MANILA (Reuters) - Catholic priest Eduardo “Ponpon” Vasquez has worn a hazmat suit more than a vestment this past month.
His parish in the populous Caloocan area of the Philippine capital Manila has been eerily quiet in the six weeks since the government put half of the country’s population on a strict lockdown to try to curb coronavirus infections.
Public gatherings, schools, transport services, and non-essential work has been halted, including that of the church.
(Click reut.rs/3bPipZZ to see a picture package of Vasquez.)
Priests in the predominantly Catholic nation have had to be creative in finding ways to keep the faithful engaged.
Most have resorted to streaming online masses while others have set up pews outside churches. Some have printed pictures of parishioners and displayed them inside their closed chapels.
But for Vasquez, the physical presence of the church is more important now than ever.
These days, he wears his stole and oblate cross over a blue hazmat suit with a bottle of Holy Water in one hand and an alcohol spray in the other as he enters some of the poorest areas of his community to bring relief, both literal and spiritual.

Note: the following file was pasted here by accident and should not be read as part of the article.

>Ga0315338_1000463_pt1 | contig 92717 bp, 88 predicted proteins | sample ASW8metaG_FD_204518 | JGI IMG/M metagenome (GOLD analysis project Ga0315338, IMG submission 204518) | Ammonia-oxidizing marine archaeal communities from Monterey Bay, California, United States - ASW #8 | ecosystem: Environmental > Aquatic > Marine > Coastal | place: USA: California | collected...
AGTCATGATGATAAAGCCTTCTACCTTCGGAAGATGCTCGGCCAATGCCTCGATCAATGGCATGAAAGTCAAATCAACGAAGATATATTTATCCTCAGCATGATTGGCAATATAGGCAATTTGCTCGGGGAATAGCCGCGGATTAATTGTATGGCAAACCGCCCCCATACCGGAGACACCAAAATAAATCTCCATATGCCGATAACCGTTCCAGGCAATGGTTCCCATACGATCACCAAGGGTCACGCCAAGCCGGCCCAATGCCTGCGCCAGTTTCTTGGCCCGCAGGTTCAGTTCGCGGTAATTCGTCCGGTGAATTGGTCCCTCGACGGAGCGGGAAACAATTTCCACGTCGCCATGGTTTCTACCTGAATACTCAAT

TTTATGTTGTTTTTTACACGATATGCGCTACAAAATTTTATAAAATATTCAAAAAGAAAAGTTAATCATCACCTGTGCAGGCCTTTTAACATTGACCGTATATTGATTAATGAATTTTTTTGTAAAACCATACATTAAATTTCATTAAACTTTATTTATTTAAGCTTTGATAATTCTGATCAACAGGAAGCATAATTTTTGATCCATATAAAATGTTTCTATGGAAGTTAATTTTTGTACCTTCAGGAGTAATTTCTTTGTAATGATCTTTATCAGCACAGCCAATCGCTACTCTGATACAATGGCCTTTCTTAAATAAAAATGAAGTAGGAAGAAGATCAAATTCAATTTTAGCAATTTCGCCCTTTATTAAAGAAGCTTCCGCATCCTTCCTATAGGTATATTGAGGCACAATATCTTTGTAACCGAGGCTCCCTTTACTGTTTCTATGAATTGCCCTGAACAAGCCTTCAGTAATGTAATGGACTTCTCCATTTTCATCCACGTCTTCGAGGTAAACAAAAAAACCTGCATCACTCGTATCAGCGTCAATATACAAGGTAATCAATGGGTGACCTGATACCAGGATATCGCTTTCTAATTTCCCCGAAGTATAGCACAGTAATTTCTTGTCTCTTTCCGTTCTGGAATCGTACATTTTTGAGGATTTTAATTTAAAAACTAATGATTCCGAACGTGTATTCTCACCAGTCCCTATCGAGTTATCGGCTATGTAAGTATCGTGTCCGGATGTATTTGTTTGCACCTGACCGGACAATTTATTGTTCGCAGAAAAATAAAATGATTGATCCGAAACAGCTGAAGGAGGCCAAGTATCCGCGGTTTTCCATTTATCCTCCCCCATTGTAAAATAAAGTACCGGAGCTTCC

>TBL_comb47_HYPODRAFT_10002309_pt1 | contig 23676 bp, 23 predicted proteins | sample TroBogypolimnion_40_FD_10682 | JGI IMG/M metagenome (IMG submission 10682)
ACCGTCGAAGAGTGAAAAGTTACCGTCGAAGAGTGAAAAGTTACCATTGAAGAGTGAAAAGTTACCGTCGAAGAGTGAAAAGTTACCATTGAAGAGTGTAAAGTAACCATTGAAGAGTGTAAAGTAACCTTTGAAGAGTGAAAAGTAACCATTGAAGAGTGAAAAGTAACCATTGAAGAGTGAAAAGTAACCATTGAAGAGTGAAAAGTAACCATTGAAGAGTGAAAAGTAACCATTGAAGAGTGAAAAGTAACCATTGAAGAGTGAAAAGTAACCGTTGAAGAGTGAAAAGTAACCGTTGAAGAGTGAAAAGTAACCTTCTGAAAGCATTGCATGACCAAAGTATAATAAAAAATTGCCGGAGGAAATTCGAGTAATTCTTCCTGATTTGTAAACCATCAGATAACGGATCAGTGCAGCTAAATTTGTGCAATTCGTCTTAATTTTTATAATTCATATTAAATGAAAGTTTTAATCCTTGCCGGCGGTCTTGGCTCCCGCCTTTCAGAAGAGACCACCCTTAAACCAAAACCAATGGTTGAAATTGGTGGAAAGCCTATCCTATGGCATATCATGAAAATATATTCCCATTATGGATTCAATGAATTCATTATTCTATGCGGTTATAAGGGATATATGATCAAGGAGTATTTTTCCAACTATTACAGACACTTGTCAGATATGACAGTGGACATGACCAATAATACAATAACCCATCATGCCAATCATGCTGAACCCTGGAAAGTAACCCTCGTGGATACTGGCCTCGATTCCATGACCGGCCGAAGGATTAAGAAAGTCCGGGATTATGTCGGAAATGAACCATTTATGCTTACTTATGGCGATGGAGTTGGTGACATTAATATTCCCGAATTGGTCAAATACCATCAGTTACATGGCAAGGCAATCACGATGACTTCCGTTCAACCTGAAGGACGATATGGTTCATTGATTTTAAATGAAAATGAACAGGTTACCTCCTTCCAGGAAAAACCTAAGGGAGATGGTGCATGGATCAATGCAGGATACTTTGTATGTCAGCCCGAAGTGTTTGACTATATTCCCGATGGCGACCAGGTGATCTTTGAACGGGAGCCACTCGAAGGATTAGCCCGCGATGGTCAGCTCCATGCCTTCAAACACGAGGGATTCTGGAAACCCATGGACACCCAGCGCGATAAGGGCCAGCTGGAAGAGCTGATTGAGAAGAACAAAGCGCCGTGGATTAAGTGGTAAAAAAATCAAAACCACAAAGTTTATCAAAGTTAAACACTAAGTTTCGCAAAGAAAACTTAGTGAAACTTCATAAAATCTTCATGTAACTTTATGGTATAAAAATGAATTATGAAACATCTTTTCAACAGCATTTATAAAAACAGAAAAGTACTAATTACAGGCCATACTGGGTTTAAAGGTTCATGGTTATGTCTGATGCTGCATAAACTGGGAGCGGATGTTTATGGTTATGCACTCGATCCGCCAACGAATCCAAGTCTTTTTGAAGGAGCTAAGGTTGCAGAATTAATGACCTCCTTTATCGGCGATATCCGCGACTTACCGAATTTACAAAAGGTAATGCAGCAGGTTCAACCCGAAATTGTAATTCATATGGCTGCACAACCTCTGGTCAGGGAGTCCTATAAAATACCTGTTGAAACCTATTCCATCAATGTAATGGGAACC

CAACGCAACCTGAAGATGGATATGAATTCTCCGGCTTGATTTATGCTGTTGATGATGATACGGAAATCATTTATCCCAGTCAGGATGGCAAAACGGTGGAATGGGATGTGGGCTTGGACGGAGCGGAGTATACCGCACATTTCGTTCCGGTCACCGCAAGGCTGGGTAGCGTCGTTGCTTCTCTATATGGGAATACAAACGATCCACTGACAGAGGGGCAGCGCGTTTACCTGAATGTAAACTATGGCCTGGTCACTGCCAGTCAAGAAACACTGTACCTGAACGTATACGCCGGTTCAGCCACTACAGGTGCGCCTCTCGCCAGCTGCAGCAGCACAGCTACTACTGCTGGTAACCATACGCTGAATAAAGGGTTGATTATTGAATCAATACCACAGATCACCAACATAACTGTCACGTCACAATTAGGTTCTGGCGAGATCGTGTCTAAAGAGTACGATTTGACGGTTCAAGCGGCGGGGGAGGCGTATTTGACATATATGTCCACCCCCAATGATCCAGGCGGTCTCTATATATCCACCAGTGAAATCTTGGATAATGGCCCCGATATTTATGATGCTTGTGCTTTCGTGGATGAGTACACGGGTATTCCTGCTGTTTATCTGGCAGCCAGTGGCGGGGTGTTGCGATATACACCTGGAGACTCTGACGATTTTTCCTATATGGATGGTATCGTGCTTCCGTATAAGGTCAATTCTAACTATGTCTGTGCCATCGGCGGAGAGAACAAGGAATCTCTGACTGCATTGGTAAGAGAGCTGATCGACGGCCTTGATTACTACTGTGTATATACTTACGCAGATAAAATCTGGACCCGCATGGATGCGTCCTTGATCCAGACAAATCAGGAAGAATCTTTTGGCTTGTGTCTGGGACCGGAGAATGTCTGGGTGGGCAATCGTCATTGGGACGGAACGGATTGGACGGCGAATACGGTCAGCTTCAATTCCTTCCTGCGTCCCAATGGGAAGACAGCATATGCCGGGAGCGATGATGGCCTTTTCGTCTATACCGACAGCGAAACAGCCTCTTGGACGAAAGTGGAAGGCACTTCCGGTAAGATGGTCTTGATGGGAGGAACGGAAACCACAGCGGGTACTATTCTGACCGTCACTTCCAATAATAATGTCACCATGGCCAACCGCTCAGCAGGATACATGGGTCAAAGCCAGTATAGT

“The situation of many Filipinos these days is pitiful. Lockdown is not the same for everyone,” said Vasquez.
“It is easier for the rich who could take this break from work. But for some of the poor, the lockdown is equivalent to death.”
This was almost true for Michael Juarez, 42, a scrap dealer whose cart filled with prized pickings and relief goods was impounded by local officials, who said he was violating rules of the lockdown.
He has since been sleeping outside on a sidewalk, hungry and ashamed of returning home to his family empty handed.
On a recent night when Vasquez and his team were handing out relief goods to the homeless, Juarez became tearful as he told the priest his story.
“More than physical hunger, they have spiritual hunger,” Vasquez said.
“These are the abandoned. The poorest of the poor. They are scared but when they hear that I am a priest, their face lights up as if they have found a friend.”
The relief work varies daily but most depends on requests coursed through a Facebook chat group with community leaders.
The Philippines has recorded over 8,200 confirmed cases of the coronavirus, of which more than 550 have died. Informal workers have no income or savings, and are reliant on handouts.
Many ask for food and face masks. But there are communities who ask only for spiritual blessings — for the dead, for their ashes, for the sick, or even the streets.
To Vasquez, the coronavirus pandemic is more than a fight against a disease.
“It’s a spiritual battle,” he said.
“And we need to hold on to our faith to survive this.”
Editing by Martin Petty and Christian Schmollinger